Finding the romance in finance.

Thursday’s need-to-know money news

Today’s top story: What gig workers need to know about taxes. Also in the news: 5 credit card red flags to avoid, why financial advisors of color matter, and how to prevent stolen tax returns.

What Gig Workers Need to Know About Taxes
Protect yourself from tax surprises.

5 Credit Card Red Flags to Avoid
Being aware of these credit card warning signs can help you weed out the bad options and potentially save you money.

Why Financial Advisors of Color Matter
Financial advisors of color can help diverse clients gain trust in the financial industry, and ultimately help shrink the wealth gap.

Prevent Stolen Tax Returns With This IRS Tool
Protect your information.

Wednesday’s need-to-know money news

Today’s top story: The pros and cons of debt consolidation. Also in the news: The basics of travel cancellation refunds and vouchers, cheaper ways to access your credit line, and 5 considerations before becoming a digital nomad.

The Pros and Cons of Debt Consolidation
Consolidating may be a good idea if you can qualify for a low interest rate, make payments on-time and stay out of debt in the future.

Travel Cancellation Refunds and Vouchers: The Basics
Getting a refund depends on the type of travel booking you made and how far in advance you canceled.

Card Issuers Are Offering Cheaper Ways to Access Your Credit Line
Costly cash advances are no longer the only option for tapping into your available credit. But there are drawbacks to be aware of.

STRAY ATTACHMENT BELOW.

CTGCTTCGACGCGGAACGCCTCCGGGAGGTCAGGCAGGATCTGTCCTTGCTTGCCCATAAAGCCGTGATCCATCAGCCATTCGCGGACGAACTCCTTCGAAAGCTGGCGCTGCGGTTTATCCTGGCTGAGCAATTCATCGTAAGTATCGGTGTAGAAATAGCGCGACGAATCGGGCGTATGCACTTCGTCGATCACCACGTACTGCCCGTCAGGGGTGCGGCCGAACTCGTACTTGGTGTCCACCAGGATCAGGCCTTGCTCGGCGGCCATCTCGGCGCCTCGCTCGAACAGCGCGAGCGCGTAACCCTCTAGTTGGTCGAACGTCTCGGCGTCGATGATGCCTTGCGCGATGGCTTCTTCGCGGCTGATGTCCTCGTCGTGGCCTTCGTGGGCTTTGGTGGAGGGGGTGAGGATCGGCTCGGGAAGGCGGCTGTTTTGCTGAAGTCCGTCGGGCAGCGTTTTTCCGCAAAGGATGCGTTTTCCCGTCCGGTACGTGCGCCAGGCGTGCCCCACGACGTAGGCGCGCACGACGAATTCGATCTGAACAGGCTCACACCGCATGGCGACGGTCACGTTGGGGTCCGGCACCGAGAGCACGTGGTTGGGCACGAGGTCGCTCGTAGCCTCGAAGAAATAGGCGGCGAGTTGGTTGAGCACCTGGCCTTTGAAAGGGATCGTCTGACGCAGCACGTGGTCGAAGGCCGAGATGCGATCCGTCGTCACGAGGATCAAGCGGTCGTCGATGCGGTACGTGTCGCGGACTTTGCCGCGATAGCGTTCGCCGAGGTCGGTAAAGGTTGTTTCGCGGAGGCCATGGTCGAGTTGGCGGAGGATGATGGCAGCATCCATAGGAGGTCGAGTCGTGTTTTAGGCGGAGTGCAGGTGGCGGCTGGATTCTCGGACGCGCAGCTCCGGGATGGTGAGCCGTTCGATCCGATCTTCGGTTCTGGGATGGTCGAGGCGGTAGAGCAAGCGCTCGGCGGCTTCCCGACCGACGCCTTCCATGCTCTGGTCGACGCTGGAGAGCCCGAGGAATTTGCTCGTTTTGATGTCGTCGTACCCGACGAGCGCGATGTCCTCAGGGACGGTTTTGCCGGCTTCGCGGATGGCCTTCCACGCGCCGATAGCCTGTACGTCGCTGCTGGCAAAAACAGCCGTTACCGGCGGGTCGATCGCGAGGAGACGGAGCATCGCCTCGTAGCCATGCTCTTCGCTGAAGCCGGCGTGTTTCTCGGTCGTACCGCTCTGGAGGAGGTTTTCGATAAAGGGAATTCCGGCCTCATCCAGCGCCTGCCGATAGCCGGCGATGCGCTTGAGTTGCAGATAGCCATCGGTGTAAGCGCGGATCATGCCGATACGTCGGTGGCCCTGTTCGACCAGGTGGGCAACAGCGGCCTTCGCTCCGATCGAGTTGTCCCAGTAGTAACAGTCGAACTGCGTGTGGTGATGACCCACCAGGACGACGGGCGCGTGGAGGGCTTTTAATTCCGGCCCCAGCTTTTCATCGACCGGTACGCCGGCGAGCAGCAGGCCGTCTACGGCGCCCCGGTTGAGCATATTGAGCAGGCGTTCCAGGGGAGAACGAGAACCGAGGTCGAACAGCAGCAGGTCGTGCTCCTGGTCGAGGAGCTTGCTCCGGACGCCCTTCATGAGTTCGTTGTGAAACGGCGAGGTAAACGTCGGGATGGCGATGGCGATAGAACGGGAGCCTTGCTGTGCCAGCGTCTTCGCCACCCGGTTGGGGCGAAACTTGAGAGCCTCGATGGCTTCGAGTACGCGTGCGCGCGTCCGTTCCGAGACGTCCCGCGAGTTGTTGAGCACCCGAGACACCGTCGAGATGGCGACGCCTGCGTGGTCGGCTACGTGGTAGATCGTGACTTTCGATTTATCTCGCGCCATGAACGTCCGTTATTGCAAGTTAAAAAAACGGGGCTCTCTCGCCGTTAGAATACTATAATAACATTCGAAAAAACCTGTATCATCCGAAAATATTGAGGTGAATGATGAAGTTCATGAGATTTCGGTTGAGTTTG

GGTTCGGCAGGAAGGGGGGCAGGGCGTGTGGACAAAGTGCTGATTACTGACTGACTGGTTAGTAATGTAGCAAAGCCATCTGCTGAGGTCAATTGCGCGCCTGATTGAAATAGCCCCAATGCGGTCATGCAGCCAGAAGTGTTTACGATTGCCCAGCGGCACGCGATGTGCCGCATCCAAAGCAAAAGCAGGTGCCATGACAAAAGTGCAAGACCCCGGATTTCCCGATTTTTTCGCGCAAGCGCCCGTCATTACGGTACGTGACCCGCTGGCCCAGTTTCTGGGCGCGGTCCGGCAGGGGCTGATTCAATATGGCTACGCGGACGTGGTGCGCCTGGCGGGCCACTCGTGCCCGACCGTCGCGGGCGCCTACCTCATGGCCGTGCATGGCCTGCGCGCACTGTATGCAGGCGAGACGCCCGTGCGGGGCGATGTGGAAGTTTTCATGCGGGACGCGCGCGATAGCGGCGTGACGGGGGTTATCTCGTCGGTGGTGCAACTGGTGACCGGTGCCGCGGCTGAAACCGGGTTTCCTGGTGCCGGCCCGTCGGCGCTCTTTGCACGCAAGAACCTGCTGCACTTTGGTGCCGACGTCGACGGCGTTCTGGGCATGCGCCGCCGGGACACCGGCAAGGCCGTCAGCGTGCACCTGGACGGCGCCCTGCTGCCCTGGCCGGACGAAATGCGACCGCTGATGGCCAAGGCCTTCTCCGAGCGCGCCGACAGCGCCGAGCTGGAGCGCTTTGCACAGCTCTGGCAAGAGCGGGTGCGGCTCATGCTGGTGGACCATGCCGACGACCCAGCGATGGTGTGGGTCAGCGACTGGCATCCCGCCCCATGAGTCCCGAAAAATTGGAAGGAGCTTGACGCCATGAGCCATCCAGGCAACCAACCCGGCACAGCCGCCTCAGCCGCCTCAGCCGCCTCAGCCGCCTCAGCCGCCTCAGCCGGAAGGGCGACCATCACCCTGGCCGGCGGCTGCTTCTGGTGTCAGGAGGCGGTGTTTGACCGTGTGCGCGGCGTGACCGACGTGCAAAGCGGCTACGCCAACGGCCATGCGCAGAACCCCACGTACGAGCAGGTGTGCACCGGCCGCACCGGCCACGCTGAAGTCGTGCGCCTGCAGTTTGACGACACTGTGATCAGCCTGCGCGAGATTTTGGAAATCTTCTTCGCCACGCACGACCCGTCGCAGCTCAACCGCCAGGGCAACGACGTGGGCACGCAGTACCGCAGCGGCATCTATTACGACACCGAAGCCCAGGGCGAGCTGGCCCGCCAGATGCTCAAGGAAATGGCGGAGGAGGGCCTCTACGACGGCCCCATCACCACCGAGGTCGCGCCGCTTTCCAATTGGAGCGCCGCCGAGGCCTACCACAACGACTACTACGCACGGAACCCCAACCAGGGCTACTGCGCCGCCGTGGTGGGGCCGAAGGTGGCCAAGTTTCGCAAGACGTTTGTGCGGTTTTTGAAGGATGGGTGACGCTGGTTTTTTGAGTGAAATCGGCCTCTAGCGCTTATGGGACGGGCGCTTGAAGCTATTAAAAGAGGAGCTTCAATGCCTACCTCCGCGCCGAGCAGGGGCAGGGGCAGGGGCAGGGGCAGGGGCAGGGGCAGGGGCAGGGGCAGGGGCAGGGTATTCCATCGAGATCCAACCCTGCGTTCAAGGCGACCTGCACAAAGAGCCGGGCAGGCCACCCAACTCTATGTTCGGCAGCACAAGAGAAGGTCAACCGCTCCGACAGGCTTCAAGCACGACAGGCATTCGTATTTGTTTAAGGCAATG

5 Considerations Before Becoming a Digital Nomad in the U.S.

What gig workers need to know about taxes

If you became a gig worker during the pandemic, beware: Your taxes just got more complicated.

Gig work — Uber driving, Instacart shopping, Amazon Flex delivery and so on — is on-demand, freelance work that’s typically taxed as self-employment. Instead of having an employer withhold money from your paycheck, you’re an independent contractor who is expected to pay taxes on your gig income as you earn it. You’ll also owe a larger share of your pay to Social Security and Medicare taxes.

On the plus side, you may have more opportunities to deduct your expenses and save for retirement than you do as a W-2 employee.

In my latest for the Associated Press, unraveling the mysteries of gig worker taxes.

Tuesday’s need-to-know money news

Today’s top story: How to get your savings resolution back on track. Also in the news: Where to look if your small business can’t get a PPP loan, breaking down the tax implications of PPP loans, and when you might get your $1,400 relief check.

Broke Your Savings Resolution? How to Get Back on Track